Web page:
He was wearing a black Burberry pique shirt and striking orange Nikes. How could an idealist afford such stuff? ''My $150 Nikes that should have cost $35?'' Mr. Dimin said. ''A lot of gifts. And my art sells for a lot of money.''

 Mr. Dimin's work, shown at CVZ Contemporary, includes photographs of nubile young women and an American flag fashioned of gray-and-blue fatigued cloth -- much like the material of Mr. Dimin's baggy shorts -- and stripes of the same thin Prada red that graces his beat-up wallet.

 ''I don't like money,'' Mr. Dimin insisted. ''I'm not rich like a lot of people I know, like the 'Born Rich' movie. That's an entirely different ballgame. I'm the poorest kid of the rich kids.''

 Mr. Melnick, 24, came back inside and put an NTB herbal cigarette in his mouth, but didn't light it. ''I'm quitting,'' he said.

 Mr. Melnick, who said he dropped out of the University of Denver to help open a restaurant, explained that he split his time among New York, Los Angeles and Paris, running a nightclub and restaurant consultancy. He is also developing a line of surfer clothing. ''For me the most depressing thing would be to make $10 million and have it be a Von Dutch,'' he said, referring to a popular clothing line.

 He gazed at a photo of the 25-foot climbing wall at his old high school, the White Mountain School, in New Hampshire. ''I wanted to expand the climbing program,'' he said. ''So I raised the 15 grand it cost to build it.'' When pressed for details, Mr. Melnick explained, ''The way my father looked at it was as a tax write-off.'' (School officials said that Mr. Melnick's father contributed $9,000; they raised the rest.)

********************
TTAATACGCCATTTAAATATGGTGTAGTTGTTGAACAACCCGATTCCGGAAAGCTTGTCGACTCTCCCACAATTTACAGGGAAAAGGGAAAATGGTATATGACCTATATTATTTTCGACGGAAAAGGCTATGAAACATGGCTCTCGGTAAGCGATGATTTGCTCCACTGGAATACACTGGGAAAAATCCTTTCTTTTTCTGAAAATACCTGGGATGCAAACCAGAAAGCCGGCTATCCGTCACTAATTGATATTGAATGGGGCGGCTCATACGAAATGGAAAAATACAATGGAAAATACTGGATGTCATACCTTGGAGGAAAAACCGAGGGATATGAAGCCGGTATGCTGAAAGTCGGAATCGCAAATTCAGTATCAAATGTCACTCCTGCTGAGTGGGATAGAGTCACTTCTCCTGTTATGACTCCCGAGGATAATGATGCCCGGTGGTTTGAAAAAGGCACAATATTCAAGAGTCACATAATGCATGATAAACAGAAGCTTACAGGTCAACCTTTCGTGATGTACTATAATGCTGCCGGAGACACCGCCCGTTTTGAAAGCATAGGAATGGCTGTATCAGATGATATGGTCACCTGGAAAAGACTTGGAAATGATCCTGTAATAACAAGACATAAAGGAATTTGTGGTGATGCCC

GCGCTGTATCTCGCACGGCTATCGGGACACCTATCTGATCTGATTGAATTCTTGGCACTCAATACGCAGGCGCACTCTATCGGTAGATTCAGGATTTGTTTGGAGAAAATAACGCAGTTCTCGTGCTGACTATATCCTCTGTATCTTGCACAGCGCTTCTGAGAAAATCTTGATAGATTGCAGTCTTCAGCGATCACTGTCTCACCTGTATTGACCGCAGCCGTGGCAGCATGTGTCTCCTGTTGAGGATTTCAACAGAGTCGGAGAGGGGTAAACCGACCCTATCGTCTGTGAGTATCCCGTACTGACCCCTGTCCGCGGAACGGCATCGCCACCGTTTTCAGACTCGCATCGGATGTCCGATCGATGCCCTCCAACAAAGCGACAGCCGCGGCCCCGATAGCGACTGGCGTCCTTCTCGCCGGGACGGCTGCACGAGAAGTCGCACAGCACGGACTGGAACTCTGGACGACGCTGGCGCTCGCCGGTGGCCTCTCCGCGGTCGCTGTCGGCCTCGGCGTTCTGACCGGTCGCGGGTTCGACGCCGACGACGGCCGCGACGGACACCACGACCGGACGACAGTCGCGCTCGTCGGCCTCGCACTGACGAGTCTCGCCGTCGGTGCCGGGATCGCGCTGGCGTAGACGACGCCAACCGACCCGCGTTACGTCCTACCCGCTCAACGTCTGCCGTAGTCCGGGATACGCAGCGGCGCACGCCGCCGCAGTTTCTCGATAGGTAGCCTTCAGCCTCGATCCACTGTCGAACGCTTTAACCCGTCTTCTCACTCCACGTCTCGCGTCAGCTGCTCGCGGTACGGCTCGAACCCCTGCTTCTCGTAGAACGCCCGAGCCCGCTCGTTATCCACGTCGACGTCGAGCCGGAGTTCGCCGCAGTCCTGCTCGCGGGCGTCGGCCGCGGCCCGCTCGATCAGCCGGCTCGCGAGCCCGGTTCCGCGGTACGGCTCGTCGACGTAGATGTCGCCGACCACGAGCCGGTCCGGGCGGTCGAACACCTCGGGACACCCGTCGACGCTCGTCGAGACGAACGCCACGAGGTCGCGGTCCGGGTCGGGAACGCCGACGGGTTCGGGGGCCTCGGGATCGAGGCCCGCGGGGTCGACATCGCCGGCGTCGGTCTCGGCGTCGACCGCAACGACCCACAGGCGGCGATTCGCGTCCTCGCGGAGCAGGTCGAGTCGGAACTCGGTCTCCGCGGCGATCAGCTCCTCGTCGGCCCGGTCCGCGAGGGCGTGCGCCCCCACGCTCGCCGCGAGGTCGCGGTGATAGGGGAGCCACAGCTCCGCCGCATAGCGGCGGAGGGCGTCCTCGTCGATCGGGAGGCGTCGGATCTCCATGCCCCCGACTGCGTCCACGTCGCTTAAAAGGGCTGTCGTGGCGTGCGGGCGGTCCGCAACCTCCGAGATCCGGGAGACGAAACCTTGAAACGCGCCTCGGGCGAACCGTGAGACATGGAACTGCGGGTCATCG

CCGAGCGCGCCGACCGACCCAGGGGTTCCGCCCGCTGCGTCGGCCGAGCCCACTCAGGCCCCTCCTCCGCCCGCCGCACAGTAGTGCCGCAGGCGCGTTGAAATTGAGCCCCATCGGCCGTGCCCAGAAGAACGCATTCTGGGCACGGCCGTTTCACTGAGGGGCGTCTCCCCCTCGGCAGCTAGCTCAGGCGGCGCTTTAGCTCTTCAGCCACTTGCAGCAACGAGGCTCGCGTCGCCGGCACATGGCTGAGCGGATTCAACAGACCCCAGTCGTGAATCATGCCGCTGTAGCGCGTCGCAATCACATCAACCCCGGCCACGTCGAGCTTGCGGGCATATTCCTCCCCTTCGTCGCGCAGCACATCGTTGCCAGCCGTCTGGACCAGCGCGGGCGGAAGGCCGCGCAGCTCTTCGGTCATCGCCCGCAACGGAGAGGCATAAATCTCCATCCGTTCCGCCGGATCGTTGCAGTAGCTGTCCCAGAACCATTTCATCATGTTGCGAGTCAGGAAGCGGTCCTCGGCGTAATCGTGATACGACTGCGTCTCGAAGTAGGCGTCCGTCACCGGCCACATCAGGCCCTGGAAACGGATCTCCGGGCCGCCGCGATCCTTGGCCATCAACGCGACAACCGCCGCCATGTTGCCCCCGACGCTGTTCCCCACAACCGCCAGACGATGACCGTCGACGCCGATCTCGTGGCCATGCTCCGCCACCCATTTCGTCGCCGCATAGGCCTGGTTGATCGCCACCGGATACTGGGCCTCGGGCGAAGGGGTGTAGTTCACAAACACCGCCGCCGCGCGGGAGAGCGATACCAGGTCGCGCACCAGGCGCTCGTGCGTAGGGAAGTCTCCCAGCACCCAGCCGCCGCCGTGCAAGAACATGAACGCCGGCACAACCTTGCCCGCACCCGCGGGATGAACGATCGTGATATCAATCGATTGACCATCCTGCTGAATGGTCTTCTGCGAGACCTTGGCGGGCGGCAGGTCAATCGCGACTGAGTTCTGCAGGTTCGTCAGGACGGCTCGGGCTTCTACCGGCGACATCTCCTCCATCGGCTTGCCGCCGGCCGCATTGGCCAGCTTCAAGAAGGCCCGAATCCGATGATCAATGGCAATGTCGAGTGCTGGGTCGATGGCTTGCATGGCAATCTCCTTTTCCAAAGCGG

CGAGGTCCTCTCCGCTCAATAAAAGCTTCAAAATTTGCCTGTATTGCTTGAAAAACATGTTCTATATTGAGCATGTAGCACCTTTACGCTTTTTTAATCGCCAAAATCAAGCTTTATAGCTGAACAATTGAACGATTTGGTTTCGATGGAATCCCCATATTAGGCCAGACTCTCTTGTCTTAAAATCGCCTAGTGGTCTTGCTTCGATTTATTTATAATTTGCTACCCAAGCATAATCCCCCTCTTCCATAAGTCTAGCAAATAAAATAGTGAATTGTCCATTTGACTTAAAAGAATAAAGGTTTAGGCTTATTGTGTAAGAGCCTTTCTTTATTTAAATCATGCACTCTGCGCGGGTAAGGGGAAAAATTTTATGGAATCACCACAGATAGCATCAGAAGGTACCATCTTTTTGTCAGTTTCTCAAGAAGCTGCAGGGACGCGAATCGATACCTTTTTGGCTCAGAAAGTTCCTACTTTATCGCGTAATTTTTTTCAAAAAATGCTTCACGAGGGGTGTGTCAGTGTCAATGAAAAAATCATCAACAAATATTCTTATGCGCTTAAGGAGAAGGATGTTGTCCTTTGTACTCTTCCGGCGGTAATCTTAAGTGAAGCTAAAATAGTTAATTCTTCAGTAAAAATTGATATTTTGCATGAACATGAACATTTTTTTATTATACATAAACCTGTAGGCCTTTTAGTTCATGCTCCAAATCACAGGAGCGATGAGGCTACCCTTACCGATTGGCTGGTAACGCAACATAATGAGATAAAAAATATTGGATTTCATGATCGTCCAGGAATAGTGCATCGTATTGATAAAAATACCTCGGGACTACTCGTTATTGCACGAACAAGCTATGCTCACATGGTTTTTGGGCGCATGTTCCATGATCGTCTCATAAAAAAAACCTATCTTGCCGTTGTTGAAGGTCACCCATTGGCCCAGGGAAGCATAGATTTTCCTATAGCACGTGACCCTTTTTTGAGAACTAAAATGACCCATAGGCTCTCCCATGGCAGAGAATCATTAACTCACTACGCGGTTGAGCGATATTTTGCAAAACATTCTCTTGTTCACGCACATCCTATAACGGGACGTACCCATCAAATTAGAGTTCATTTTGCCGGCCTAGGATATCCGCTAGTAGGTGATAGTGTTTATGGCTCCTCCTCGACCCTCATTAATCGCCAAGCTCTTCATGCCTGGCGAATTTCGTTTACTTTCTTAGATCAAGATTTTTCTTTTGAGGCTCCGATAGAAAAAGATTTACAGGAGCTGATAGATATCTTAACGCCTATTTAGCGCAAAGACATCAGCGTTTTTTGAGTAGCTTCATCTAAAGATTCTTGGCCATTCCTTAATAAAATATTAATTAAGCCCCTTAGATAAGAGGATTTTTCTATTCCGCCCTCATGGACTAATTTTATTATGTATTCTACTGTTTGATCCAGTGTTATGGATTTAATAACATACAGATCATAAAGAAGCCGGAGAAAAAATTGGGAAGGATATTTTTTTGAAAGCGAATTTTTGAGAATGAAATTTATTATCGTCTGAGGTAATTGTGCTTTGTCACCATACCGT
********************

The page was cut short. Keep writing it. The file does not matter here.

The bill for the lemonades, which numbered about 10, was left on the table unexamined. Mr. Melnick simply announced, ''I'm buying.''




3:00 P.M. ON A FRIDAY -- Doma Cafe and Gallery, on Perry Street, was packed. Lee Bob Black, 31, moved through the place like a prince in his court. He seemed to know a quarter of the 20 people in the cafe.

 He settled briefly by the window to discuss weekend plans with Edwin John Wintle, 43, a former lawyer and author of the coming memoir ''Breakfast With Tiffany.'' ''I wrote a good portion of my first book here,'' said Mr. Wintle, who works part-time. ''If I don't sell another book, I'll be poor in less than six months.''

 ''I'm just an unpublished writer,'' Mr. Black said. ''I made a bunch of money at Morgan Stanley, and I haven't worked in a year.'' He said his first literary effort had been rejected by 60 agents. He spent only $1.63 on coffee that afternoon, and his black Skechers looked worn beyond their four months. ''I don't have expensive tastes,'' he said.